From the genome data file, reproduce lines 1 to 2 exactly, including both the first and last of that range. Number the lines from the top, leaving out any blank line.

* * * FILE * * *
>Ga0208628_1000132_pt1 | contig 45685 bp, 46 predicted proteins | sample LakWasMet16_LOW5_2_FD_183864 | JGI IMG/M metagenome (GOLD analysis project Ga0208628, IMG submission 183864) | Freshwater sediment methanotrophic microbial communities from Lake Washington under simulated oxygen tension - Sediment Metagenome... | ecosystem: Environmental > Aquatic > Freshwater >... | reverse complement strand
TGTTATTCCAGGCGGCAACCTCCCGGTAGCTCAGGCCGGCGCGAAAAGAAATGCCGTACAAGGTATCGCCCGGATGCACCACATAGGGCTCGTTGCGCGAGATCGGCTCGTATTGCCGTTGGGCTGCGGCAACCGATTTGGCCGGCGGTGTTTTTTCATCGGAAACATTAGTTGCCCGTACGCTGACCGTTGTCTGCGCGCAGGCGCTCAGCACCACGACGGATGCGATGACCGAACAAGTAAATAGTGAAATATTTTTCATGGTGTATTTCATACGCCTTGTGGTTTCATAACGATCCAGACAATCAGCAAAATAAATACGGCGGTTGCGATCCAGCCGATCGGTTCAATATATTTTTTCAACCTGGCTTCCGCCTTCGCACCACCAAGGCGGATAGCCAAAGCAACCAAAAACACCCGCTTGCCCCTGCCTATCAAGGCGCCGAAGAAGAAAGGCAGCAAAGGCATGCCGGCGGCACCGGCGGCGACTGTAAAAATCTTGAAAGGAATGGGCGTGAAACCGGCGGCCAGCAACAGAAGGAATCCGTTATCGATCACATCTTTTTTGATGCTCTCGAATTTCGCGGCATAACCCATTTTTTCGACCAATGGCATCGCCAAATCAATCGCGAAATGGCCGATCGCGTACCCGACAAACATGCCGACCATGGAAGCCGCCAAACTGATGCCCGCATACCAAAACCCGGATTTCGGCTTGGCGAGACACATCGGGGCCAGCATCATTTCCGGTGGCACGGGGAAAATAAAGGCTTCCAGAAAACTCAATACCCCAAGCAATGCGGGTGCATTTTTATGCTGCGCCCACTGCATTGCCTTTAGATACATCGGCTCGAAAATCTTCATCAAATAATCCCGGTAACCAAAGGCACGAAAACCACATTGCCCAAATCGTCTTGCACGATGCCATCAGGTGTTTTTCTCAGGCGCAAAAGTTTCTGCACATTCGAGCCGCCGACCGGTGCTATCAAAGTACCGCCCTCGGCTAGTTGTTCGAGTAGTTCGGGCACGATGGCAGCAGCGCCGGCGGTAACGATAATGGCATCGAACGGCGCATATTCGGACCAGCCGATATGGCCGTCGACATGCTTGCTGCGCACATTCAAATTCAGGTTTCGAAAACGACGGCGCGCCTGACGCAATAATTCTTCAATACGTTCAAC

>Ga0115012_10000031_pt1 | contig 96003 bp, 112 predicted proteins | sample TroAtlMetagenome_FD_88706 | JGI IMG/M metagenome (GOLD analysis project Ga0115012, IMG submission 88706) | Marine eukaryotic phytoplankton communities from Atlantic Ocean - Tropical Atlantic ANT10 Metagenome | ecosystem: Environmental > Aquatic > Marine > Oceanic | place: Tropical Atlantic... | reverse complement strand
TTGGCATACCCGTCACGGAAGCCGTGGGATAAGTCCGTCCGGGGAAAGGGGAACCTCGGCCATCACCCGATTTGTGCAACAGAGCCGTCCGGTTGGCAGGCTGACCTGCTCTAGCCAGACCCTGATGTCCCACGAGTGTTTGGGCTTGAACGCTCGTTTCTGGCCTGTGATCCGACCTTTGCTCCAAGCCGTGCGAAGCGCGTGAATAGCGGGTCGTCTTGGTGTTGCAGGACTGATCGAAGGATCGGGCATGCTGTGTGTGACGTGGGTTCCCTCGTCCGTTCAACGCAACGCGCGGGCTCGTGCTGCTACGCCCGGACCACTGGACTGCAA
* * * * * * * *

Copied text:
>Ga0208628_1000132_pt1 | contig 45685 bp, 46 predicted proteins | sample LakWasMet16_LOW5_2_FD_183864 | JGI IMG/M metagenome (GOLD analysis project Ga0208628, IMG submission 183864) | Freshwater sediment methanotrophic microbial communities from Lake Washington under simulated oxygen tension - Sediment Metagenome... | ecosystem: Environmental > Aquatic > Freshwater >... | reverse complement strand
TGTTATTCCAGGCGGCAACCTCCCGGTAGCTCAGGCCGGCGCGAAAAGAAATGCCGTACAAGGTATCGCCCGGATGCACCACATAGGGCTCGTTGCGCGAGATCGGCTCGTATTGCCGTTGGGCTGCGGCAACCGATTTGGCCGGCGGTGTTTTTTCATCGGAAACATTAGTTGCCCGTACGCTGACCGTTGTCTGCGCGCAGGCGCTCAGCACCACGACGGATGCGATGACCGAACAAGTAAATAGTGAAATATTTTTCATGGTGTATTTCATACGCCTTGTGGTTTCATAACGATCCAGACAATCAGCAAAATAAATACGGCGGTTGCGATCCAGCCGATCGGTTCAATATATTTTTTCAACCTGGCTTCCGCCTTCGCACCACCAAGGCGGATAGCCAAAGCAACCAAAAACACCCGCTTGCCCCTGCCTATCAAGGCGCCGAAGAAGAAAGGCAGCAAAGGCATGCCGGCGGCACCGGCGGCGACTGTAAAAATCTTGAAAGGAATGGGCGTGAAACCGGCGGCCAGCAACAGAAGGAATCCGTTATCGATCACATCTTTTTTGATGCTCTCGAATTTCGCGGCATAACCCATTTTTTCGACCAATGGCATCGCCAAATCAATCGCGAAATGGCCGATCGCGTACCCGACAAACATGCCGACCATGGAAGCCGCCAAACTGATGCCCGCATACCAAAACCCGGATTTCGGCTTGGCGAGACACATCGGGGCCAGCATCATTTCCGGTGGCACGGGGAAAATAAAGGCTTCCAGAAAACTCAATACCCCAAGCAATGCGGGTGCATTTTTATGCTGCGCCCACTGCATTGCCTTTAGATACATCGGCTCGAAAATCTTCATCAAATAATCCCGGTAACCAAAGGCACGAAAACCACATTGCCCAAATCGTCTTGCACGATGCCATCAGGTGTTTTTCTCAGGCGCAAAAGTTTCTGCACATTCGAGCCGCCGACCGGTGCTATCAAAGTACCGCCCTCGGCTAGTTGTTCGAGTAGTTCGGGCACGATGGCAGCAGCGCCGGCGGTAACGATAATGGCATCGAACGGCGCATATTCGGACCAGCCGATATGGCCGTCGACATGCTTGCTGCGCACATTCAAATTCAGGTTTCGAAAACGACGGCGCGCCTGACGCAATAATTCTTCAATACGTTCAAC